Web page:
The infrastructure investment universe comprises companies that provide the long-term, capital-intensive systems and facilities used for supplying energy and water, and for communications and transportation, and are of critical importance for a country's economic growth. Depending on the index5 selected, the weight of transportation infrastructure companies varies between 15% and 40%. This sub-area includes operators on land (toll roads, tunnels, rail networks), water (ports), air (airport services, flight services), and space (space stations)6. The proportion of airport operators in this investment universe is around 5%.
Growth of Aviation
Air travel is a growth market. According to the ICAO7, revenue passenger kilometers last November rose by 7.6% year-on-year, meaning that growth of 6% can once again be expected for the whole of 2016. For some time, the strongest growth has been posted in the Middle East, followed by Asia/Pacific. Recently, growth rates in Europe and Africa have accelerated again, while North and Latin America are currently posting the lowest growth. In November, the airports that recorded the strongest passenger growth during the previous 12 months were New Delhi with +19.1%, ahead of Guangzhou with +11.2%. Among European airports, Amsterdam stood out with +8.7% and Paris with +4.5%.
The outlook remains promising. Aircraft manufacturers expect to see air traffic doubling over the next 15 years, and anticipate annual growth of 4.5%8 for the period 2016-2035. The forecasting model takes various variables into account such as economic growth, private consumption, urbanization, demographic trends, disposable income, immigration, tourism, kerosene prices, airfares, and bilateral agreements. While today only one in four people from a developing country takes a flight once a year, it will one day be three out of four people. According to current forecasts, China will have the highest volume of domestic traffic in 2035, thereby overtaking the USA. On the supply side, according to Airbus, this will require an expansion of the global fleet of passenger aircraft with over 100 seats from today's 18,020 to 32,425. Accordingly, the number of active pilots will more than double, from approximately 200,000 today to over 450,000 in 2035.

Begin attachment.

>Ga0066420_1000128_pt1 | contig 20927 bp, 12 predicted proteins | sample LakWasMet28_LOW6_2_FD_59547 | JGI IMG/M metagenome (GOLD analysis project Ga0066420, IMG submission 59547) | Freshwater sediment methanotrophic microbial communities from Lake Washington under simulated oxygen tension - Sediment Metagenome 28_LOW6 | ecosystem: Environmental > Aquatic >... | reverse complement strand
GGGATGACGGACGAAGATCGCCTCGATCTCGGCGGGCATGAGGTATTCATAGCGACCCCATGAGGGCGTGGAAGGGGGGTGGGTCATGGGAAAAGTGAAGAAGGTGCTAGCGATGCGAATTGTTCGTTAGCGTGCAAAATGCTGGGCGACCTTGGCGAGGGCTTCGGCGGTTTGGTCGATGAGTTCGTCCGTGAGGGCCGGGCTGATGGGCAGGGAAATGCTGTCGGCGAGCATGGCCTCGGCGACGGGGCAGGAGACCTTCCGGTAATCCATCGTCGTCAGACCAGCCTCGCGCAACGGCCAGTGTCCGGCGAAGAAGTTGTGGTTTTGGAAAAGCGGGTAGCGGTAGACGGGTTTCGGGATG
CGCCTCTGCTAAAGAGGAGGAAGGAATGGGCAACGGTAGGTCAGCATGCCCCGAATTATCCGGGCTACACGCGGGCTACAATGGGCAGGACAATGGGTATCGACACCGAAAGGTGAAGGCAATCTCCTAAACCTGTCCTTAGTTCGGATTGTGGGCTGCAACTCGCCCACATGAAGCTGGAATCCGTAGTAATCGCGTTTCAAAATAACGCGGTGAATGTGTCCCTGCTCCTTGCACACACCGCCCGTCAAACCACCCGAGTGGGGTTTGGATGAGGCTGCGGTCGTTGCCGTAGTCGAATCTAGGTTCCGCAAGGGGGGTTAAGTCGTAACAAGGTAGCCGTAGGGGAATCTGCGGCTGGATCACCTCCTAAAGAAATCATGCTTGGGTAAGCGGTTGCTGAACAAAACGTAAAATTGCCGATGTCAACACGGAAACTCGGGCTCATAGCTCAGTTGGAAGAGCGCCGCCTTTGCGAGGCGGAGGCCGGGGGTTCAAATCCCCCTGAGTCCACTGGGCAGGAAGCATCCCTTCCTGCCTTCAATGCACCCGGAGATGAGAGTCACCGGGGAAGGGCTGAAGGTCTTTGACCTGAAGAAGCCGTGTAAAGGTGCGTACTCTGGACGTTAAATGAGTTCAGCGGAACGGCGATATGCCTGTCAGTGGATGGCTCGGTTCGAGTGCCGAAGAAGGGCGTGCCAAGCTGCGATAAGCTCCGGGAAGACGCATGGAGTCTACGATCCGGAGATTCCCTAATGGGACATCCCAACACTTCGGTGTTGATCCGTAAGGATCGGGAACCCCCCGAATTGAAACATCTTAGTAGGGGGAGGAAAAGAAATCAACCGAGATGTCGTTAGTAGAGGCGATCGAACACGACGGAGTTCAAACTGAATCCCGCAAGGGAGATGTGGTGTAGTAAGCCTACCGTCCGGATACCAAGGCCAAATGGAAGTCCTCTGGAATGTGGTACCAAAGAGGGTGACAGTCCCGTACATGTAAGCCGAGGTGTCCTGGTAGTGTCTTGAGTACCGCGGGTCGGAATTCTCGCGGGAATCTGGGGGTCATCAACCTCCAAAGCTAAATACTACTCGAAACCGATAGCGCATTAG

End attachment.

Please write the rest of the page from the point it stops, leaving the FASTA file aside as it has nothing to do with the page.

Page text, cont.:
Which Listed Airports Will Benefit
Airports benefit firstly from stable cash flow from the airline business that is easy to estimate, and secondly they have a relatively stable income component from renting out commercial property. However, the main driver of growth is still passenger growth. In terms of regional capacity growth rates, the Middle East is currently best placed with double-digit growth, ahead of Asia/Pacific with high single-digit growth, and Europe with mid-single-digit growth. In China alone, the number of airports is likely to increase from 175 to 3009 in 2030.
The three airports with the most passenger traffic are Atlanta, Beijing, and Tokyo, two of which are already run by companies listed on the stock exchange; and it is possible to build up a stake in almost half the 15 biggest airports via the stock exchange. Moreover, these companies make their management capacity available for setting up and operating various privately owned airports, or are also financially involved in the tendering process. These are mostly build-operate-transfer (BOT) contracts, in which ownership reverts to the seller once a defined concession period, usually 25 years, has expired. For example, the listed Turkish company TAV was awarded the contract on this basis for building and operating Medina airport in Saudi Arabia, while Fraport is responsible for operations in both Riyadh and Jeddah. Listed companies are therefore actively involved in various growth regions. Currently, the market capitalization of the over a dozen listed airport operators worldwide amounts to around USD 100 billion.